It’s 1925. A ghosted image appears on John Logie Baird’s small, flickering test screen. A spectral, actually quite disturbing face grinning out through the swirling ether of the electronic beyond. Stooky Bill.
First he broadcast the white-faced puppet Stooky Bill — a "stookie," in Glaswegian, is a plaster cast — and then grabbed a kid called Bill Taynton and put him in front of the machine. I like to think that Taynton got a look at Stooky Bill and felt a shot of the Fear, because the light and heat of the machine had blasted it into a cracked yellow ember of its former self. Perhaps the master of the machine, John Logie Baird himself, thought of the day when the Trinidadians of the Santa Cruz Valley thought him a white Obeahman and attempted a terrified assault on his house of strange lights. Perhaps he thought of the night he blacked out Glasgow while trying to make a diamond with electricity.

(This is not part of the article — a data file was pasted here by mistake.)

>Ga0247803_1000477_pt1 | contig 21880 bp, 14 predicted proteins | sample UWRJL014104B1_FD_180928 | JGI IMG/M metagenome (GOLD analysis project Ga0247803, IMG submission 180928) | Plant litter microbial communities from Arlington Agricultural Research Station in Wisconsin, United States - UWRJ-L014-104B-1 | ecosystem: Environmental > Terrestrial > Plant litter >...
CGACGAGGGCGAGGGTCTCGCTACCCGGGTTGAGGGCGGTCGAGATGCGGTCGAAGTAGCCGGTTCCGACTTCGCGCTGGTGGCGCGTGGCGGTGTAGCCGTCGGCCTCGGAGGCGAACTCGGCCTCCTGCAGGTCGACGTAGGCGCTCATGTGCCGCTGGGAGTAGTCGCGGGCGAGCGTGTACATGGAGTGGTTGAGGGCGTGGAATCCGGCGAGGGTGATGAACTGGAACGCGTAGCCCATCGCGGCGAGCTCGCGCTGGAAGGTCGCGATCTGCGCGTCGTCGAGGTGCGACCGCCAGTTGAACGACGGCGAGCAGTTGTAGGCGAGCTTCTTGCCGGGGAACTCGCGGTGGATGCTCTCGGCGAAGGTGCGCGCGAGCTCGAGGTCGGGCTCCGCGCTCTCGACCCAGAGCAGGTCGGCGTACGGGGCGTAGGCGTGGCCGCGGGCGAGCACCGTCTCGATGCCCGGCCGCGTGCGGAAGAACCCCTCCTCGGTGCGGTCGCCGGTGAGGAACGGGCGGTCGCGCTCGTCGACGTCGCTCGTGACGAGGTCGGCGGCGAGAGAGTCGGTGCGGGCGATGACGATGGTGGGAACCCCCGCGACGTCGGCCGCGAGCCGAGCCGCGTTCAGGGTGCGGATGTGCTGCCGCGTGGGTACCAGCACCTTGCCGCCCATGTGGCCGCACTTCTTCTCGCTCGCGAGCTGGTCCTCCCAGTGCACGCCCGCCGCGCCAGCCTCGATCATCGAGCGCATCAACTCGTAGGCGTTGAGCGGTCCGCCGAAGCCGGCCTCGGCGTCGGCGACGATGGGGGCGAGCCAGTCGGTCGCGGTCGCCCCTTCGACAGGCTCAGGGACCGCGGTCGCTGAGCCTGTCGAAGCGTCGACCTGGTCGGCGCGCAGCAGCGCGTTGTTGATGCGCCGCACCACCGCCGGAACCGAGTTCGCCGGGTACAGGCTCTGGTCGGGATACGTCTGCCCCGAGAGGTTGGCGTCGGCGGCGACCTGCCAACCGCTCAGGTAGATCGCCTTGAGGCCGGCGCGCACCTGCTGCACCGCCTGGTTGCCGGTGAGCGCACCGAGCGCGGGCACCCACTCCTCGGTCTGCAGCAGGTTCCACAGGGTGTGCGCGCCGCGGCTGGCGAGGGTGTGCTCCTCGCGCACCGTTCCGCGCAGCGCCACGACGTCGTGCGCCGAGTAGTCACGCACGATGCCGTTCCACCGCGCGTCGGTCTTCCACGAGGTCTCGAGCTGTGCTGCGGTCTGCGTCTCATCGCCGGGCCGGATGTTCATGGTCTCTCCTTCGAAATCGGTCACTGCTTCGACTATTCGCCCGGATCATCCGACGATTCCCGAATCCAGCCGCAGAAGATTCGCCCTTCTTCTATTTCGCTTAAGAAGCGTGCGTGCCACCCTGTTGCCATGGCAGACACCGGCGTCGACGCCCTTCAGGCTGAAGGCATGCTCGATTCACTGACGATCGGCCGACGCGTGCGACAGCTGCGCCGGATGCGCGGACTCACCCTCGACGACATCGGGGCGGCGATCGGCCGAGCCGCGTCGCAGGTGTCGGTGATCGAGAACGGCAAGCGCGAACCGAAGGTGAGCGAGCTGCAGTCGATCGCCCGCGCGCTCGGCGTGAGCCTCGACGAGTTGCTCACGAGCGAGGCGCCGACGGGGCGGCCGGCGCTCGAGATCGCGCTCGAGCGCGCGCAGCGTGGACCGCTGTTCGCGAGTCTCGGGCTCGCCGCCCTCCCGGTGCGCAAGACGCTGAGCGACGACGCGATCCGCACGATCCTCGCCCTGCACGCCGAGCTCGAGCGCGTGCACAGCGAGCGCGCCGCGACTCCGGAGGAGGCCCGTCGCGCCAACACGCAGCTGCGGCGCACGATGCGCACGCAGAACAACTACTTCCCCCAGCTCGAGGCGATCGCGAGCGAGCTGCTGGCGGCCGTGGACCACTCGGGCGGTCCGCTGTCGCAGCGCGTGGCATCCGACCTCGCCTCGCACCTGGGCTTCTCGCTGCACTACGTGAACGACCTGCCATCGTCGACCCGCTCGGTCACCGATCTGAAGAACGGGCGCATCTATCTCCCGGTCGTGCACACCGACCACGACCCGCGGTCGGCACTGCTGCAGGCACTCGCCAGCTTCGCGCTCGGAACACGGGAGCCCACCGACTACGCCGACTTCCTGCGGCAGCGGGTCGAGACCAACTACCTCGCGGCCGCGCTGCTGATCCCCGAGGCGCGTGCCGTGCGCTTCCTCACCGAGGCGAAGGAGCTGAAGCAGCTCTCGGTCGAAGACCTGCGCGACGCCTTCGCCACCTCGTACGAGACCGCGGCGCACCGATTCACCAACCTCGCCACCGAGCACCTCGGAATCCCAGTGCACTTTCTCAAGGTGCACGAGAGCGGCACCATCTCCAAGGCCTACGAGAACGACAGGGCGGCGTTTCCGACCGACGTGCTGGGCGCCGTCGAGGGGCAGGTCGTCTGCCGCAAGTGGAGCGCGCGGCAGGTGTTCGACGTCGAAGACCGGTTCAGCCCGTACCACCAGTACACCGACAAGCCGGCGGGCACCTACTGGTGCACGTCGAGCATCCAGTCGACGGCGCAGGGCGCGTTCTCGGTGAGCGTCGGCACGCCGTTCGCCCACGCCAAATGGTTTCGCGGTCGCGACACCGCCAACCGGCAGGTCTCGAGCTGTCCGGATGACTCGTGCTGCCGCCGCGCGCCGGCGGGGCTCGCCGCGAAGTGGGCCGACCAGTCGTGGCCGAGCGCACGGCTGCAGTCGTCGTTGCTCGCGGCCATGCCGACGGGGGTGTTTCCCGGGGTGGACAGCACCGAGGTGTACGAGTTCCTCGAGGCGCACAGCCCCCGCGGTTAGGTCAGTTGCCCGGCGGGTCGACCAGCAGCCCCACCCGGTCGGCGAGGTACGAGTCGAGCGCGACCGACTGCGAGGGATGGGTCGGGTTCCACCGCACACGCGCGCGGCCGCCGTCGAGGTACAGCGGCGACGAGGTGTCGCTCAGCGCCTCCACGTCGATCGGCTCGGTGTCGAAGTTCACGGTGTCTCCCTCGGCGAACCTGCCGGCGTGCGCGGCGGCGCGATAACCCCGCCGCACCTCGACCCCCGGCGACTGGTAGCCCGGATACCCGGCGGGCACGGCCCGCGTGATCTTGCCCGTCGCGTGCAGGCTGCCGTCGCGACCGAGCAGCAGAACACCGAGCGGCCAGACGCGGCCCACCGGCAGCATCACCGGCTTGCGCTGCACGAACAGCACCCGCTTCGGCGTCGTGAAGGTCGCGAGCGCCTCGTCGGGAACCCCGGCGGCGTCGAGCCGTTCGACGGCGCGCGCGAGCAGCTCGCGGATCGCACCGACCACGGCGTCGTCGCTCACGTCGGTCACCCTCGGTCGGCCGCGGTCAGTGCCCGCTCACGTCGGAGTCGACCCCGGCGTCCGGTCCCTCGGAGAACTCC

John Logie Baird put Taynton in front of the machine, the spin of his altered Nipkow Disc growling in the small hot room, and worked his mechanical magic, making him the first man broadcast on television.
When Baird tried to tell the editor at the Daily Express newspaper what he’d done, the hack got the Fear and hissed to his staff: "He says he’s got a machine for seeing by wireless. Watch him – he may have a razor on him."